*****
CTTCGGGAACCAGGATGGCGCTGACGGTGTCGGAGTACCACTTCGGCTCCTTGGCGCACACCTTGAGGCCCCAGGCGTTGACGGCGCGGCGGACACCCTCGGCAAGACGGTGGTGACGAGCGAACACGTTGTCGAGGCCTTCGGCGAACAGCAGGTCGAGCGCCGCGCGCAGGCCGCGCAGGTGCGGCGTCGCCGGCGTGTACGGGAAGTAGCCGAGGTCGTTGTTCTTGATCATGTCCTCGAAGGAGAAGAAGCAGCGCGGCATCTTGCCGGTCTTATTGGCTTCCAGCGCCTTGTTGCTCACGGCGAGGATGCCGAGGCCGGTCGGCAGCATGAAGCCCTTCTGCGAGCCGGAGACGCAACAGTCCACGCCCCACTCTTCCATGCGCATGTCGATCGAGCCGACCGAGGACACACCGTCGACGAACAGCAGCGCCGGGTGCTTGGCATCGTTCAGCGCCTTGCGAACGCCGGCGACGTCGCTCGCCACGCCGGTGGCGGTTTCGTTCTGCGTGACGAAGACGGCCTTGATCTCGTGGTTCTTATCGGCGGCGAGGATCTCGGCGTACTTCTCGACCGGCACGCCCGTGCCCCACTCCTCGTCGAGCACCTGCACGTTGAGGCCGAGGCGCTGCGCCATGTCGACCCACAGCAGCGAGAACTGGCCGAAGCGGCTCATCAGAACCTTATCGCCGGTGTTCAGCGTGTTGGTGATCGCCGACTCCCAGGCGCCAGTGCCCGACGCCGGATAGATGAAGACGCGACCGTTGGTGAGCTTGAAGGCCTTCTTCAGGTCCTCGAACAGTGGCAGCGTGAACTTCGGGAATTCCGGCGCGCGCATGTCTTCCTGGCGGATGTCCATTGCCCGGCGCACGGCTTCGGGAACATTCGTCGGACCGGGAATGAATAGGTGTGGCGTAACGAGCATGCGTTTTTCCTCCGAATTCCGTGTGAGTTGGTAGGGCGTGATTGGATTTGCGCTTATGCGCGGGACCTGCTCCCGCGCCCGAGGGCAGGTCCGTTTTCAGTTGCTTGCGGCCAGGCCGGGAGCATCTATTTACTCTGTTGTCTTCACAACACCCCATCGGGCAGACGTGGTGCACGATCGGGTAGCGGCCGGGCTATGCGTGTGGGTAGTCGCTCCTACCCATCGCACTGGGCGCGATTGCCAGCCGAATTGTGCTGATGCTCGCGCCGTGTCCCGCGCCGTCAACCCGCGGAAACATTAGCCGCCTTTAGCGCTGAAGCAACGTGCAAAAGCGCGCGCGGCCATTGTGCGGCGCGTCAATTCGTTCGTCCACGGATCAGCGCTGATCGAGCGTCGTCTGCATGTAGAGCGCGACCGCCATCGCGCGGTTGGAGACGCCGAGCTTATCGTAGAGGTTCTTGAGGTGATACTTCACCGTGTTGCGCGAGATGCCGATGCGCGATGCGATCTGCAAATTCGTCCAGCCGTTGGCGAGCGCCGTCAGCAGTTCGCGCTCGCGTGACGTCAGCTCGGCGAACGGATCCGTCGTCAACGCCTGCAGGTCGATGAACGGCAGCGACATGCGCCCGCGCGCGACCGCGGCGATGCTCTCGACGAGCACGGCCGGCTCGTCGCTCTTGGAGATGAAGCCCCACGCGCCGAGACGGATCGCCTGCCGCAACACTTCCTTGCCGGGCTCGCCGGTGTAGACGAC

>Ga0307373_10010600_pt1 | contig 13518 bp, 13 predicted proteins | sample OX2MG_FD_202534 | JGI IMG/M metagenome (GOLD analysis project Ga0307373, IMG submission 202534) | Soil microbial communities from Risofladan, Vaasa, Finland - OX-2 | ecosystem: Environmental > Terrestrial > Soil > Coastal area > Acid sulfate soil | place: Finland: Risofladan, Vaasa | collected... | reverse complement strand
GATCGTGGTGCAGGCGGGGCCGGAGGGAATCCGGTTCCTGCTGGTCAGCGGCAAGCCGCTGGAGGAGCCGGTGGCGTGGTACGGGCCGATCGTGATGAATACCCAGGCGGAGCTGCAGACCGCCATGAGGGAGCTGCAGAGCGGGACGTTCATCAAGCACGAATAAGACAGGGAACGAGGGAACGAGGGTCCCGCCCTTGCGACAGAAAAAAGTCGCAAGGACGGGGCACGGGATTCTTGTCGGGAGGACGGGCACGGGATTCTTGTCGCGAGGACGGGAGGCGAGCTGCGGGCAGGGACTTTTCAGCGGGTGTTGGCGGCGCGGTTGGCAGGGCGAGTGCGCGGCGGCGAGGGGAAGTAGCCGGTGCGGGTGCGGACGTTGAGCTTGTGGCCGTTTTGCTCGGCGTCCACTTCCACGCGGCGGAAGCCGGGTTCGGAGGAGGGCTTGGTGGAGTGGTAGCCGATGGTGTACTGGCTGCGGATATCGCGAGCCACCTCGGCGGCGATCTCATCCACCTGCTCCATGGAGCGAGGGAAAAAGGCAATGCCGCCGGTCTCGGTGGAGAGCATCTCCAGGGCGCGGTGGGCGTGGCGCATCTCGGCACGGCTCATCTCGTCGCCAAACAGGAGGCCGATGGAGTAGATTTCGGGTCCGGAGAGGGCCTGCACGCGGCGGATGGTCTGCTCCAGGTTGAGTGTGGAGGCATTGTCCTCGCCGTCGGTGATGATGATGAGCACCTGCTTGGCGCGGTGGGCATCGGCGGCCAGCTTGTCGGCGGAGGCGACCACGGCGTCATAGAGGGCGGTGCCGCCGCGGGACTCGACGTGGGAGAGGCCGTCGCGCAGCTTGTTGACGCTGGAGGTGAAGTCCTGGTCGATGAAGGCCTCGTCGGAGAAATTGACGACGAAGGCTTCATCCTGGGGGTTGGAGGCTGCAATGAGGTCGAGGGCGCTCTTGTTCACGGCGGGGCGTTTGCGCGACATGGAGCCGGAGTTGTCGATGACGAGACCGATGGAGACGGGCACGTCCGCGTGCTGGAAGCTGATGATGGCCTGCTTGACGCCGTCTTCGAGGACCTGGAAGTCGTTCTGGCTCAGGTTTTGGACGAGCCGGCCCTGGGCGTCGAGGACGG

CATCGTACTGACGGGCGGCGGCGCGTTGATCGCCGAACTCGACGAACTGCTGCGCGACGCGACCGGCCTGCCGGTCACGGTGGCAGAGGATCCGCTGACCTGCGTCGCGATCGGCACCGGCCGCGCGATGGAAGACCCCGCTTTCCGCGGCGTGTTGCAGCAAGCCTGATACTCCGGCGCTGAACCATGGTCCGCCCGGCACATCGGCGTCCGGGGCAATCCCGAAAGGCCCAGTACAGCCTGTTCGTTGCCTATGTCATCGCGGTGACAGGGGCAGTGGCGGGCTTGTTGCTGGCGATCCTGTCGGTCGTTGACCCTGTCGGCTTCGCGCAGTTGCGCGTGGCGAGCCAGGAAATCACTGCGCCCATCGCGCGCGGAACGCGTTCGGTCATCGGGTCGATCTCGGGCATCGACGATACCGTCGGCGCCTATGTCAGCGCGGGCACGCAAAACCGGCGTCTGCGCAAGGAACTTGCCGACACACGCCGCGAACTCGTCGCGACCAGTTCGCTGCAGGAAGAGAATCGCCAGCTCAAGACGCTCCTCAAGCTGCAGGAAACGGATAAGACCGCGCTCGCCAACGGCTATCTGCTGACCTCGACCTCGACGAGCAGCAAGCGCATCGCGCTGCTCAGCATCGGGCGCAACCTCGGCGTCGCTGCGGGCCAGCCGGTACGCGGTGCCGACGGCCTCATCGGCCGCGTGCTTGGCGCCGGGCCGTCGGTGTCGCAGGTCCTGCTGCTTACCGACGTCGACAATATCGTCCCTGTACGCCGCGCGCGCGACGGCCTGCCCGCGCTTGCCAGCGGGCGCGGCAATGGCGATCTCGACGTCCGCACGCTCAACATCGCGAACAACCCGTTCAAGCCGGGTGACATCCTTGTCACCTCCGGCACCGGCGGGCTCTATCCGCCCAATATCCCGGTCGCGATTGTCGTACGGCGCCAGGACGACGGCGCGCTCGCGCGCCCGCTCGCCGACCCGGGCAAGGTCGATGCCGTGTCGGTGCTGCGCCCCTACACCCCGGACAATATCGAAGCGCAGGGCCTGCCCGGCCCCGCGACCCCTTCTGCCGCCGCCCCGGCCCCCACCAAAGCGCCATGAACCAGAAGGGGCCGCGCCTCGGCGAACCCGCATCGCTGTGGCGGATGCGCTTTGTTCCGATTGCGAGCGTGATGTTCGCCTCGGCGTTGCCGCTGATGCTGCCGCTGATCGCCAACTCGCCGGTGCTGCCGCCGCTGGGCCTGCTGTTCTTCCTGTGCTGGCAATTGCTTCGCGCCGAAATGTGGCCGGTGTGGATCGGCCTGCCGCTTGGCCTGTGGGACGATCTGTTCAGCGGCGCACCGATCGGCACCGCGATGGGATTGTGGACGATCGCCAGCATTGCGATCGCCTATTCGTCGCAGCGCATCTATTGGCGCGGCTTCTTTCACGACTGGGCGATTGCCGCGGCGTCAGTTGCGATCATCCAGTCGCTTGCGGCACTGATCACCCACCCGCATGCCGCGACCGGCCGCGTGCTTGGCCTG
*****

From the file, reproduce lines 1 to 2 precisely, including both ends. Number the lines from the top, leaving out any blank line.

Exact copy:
CTTCGGGAACCAGGATGGCGCTGACGGTGTCGGAGTACCACTTCGGCTCCTTGGCGCACACCTTGAGGCCCCAGGCGTTGACGGCGCGGCGGACACCCTCGGCAAGACGGTGGTGACGAGCGAACACGTTGTCGAGGCCTTCGGCGAACAGCAGGTCGAGCGCCGCGCGCAGGCCGCGCAGGTGCGGCGTCGCCGGCGTGTACGGGAAGTAGCCGAGGTCGTTGTTCTTGATCATGTCCTCGAAGGAGAAGAAGCAGCGCGGCATCTTGCCGGTCTTATTGGCTTCCAGCGCCTTGTTGCTCACGGCGAGGATGCCGAGGCCGGTCGGCAGCATGAAGCCCTTCTGCGAGCCGGAGACGCAACAGTCCACGCCCCACTCTTCCATGCGCATGTCGATCGAGCCGACCGAGGACACACCGTCGACGAACAGCAGCGCCGGGTGCTTGGCATCGTTCAGCGCCTTGCGAACGCCGGCGACGTCGCTCGCCACGCCGGTGGCGGTTTCGTTCTGCGTGACGAAGACGGCCTTGATCTCGTGGTTCTTATCGGCGGCGAGGATCTCGGCGTACTTCTCGACCGGCACGCCCGTGCCCCACTCCTCGTCGAGCACCTGCACGTTGAGGCCGAGGCGCTGCGCCATGTCGACCCACAGCAGCGAGAACTGGCCGAAGCGGCTCATCAGAACCTTATCGCCGGTGTTCAGCGTGTTGGTGATCGCCGACTCCCAGGCGCCAGTGCCCGACGCCGGATAGATGAAGACGCGACCGTTGGTGAGCTTGAAGGCCTTCTTCAGGTCCTCGAACAGTGGCAGCGTGAACTTCGGGAATTCCGGCGCGCGCATGTCTTCCTGGCGGATGTCCATTGCCCGGCGCACGGCTTCGGGAACATTCGTCGGACCGGGAATGAATAGGTGTGGCGTAACGAGCATGCGTTTTTCCTCCGAATTCCGTGTGAGTTGGTAGGGCGTGATTGGATTTGCGCTTATGCGCGGGACCTGCTCCCGCGCCCGAGGGCAGGTCCGTTTTCAGTTGCTTGCGGCCAGGCCGGGAGCATCTATTTACTCTGTTGTCTTCACAACACCCCATCGGGCAGACGTGGTGCACGATCGGGTAGCGGCCGGGCTATGCGTGTGGGTAGTCGCTCCTACCCATCGCACTGGGCGCGATTGCCAGCCGAATTGTGCTGATGCTCGCGCCGTGTCCCGCGCCGTCAACCCGCGGAAACATTAGCCGCCTTTAGCGCTGAAGCAACGTGCAAAAGCGCGCGCGGCCATTGTGCGGCGCGTCAATTCGTTCGTCCACGGATCAGCGCTGATCGAGCGTCGTCTGCATGTAGAGCGCGACCGCCATCGCGCGGTTGGAGACGCCGAGCTTATCGTAGAGGTTCTTGAGGTGATACTTCACCGTGTTGCGCGAGATGCCGATGCGCGATGCGATCTGCAAATTCGTCCAGCCGTTGGCGAGCGCCGTCAGCAGTTCGCGCTCGCGTGACGTCAGCTCGGCGAACGGATCCGTCGTCAACGCCTGCAGGTCGATGAACGGCAGCGACATGCGCCCGCGCGCGACCGCGGCGATGCTCTCGACGAGCACGGCCGGCTCGTCGCTCTTGGAGATGAAGCCCCACGCGCCGAGACGGATCGCCTGCCGCAACACTTCCTTGCCGGGCTCGCCGGTGTAGACGAC

>Ga0307373_10010600_pt1 | contig 13518 bp, 13 predicted proteins | sample OX2MG_FD_202534 | JGI IMG/M metagenome (GOLD analysis project Ga0307373, IMG submission 202534) | Soil microbial communities from Risofladan, Vaasa, Finland - OX-2 | ecosystem: Environmental > Terrestrial > Soil > Coastal area > Acid sulfate soil | place: Finland: Risofladan, Vaasa | collected... | reverse complement strand